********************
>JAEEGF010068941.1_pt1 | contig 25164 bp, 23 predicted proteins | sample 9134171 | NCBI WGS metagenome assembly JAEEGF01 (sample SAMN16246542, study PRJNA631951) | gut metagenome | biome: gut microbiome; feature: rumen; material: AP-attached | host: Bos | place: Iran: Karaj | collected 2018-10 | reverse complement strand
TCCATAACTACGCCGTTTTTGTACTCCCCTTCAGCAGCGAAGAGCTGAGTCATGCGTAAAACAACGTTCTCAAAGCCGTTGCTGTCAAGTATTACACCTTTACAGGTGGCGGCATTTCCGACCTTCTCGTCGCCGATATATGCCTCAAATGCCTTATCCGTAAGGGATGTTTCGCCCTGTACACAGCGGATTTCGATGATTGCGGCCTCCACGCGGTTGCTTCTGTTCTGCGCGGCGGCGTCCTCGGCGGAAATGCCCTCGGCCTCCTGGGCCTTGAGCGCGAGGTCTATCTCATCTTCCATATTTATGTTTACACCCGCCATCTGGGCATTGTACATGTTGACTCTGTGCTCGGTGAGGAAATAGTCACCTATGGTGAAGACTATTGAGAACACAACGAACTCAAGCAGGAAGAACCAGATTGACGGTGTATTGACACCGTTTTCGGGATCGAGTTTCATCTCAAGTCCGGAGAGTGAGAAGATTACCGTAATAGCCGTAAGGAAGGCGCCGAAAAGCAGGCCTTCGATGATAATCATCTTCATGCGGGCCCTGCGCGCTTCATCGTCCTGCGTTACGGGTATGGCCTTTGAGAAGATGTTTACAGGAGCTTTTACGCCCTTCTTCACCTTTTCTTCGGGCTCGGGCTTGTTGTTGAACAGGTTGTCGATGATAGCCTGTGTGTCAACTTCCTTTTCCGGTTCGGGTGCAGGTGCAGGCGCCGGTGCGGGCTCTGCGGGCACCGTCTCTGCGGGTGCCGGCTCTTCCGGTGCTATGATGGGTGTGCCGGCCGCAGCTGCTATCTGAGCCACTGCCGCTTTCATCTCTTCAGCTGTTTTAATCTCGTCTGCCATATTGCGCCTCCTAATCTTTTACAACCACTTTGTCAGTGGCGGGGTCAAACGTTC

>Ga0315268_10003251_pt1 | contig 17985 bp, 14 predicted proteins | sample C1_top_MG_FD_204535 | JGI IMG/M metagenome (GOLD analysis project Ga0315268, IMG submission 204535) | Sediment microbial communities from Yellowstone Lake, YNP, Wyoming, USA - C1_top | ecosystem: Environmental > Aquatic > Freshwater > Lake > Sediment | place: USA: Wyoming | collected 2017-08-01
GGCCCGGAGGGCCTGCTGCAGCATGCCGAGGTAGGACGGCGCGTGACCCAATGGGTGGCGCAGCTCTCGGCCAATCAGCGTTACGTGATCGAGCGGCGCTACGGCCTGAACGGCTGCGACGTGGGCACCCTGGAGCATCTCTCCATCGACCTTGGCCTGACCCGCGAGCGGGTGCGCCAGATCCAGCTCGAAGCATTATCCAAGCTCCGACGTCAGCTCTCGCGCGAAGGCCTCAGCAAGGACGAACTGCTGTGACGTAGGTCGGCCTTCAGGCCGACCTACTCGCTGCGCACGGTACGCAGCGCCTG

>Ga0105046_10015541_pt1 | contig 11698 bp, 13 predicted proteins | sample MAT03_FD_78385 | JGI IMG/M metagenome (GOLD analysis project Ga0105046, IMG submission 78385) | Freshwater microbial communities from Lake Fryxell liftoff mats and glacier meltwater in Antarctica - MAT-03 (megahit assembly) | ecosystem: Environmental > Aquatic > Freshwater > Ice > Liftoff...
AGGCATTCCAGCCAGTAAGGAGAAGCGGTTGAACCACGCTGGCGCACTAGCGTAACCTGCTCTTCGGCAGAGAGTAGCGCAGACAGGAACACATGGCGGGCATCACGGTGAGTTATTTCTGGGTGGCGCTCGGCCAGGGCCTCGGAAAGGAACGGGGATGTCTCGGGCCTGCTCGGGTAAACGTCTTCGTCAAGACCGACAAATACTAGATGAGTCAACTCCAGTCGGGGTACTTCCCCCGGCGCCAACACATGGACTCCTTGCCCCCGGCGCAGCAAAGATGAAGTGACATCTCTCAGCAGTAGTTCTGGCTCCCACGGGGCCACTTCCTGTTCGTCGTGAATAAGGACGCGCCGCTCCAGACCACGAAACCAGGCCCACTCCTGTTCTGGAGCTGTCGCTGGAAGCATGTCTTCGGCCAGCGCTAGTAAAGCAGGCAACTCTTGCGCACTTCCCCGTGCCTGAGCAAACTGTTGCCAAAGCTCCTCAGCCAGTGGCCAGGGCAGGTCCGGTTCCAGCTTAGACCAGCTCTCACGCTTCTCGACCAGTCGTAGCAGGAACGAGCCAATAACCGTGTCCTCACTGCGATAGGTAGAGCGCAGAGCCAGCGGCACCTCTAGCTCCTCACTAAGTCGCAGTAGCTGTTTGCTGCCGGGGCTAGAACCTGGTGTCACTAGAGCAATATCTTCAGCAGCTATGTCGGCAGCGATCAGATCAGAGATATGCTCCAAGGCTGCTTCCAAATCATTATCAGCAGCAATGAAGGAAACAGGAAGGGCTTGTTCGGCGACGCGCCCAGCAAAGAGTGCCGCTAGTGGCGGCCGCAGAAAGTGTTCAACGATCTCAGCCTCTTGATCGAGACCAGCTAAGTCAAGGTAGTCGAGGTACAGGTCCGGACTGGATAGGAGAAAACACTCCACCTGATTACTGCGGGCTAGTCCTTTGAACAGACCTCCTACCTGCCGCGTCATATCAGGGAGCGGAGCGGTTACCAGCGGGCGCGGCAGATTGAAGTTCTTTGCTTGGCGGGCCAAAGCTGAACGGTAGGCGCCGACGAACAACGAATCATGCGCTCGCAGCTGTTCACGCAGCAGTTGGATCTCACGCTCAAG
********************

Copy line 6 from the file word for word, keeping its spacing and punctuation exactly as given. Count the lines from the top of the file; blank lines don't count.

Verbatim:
AGGCATTCCAGCCAGTAAGGAGAAGCGGTTGAACCACGCTGGCGCACTAGCGTAACCTGCTCTTCGGCAGAGAGTAGCGCAGACAGGAACACATGGCGGGCATCACGGTGAGTTATTTCTGGGTGGCGCTCGGCCAGGGCCTCGGAAAGGAACGGGGATGTCTCGGGCCTGCTCGGGTAAACGTCTTCGTCAAGACCGACAAATACTAGATGAGTCAACTCCAGTCGGGGTACTTCCCCCGGCGCCAACACATGGACTCCTTGCCCCCGGCGCAGCAAAGATGAAGTGACATCTCTCAGCAGTAGTTCTGGCTCCCACGGGGCCACTTCCTGTTCGTCGTGAATAAGGACGCGCCGCTCCAGACCACGAAACCAGGCCCACTCCTGTTCTGGAGCTGTCGCTGGAAGCATGTCTTCGGCCAGCGCTAGTAAAGCAGGCAACTCTTGCGCACTTCCCCGTGCCTGAGCAAACTGTTGCCAAAGCTCCTCAGCCAGTGGCCAGGGCAGGTCCGGTTCCAGCTTAGACCAGCTCTCACGCTTCTCGACCAGTCGTAGCAGGAACGAGCCAATAACCGTGTCCTCACTGCGATAGGTAGAGCGCAGAGCCAGCGGCACCTCTAGCTCCTCACTAAGTCGCAGTAGCTGTTTGCTGCCGGGGCTAGAACCTGGTGTCACTAGAGCAATATCTTCAGCAGCTATGTCGGCAGCGATCAGATCAGAGATATGCTCCAAGGCTGCTTCCAAATCATTATCAGCAGCAATGAAGGAAACAGGAAGGGCTTGTTCGGCGACGCGCCCAGCAAAGAGTGCCGCTAGTGGCGGCCGCAGAAAGTGTTCAACGATCTCAGCCTCTTGATCGAGACCAGCTAAGTCAAGGTAGTCGAGGTACAGGTCCGGACTGGATAGGAGAAAACACTCCACCTGATTACTGCGGGCTAGTCCTTTGAACAGACCTCCTACCTGCCGCGTCATATCAGGGAGCGGAGCGGTTACCAGCGGGCGCGGCAGATTGAAGTTCTTTGCTTGGCGGGCCAAAGCTGAACGGTAGGCGCCGACGAACAACGAATCATGCGCTCGCAGCTGTTCACGCAGCAGTTGGATCTCACGCTCAAG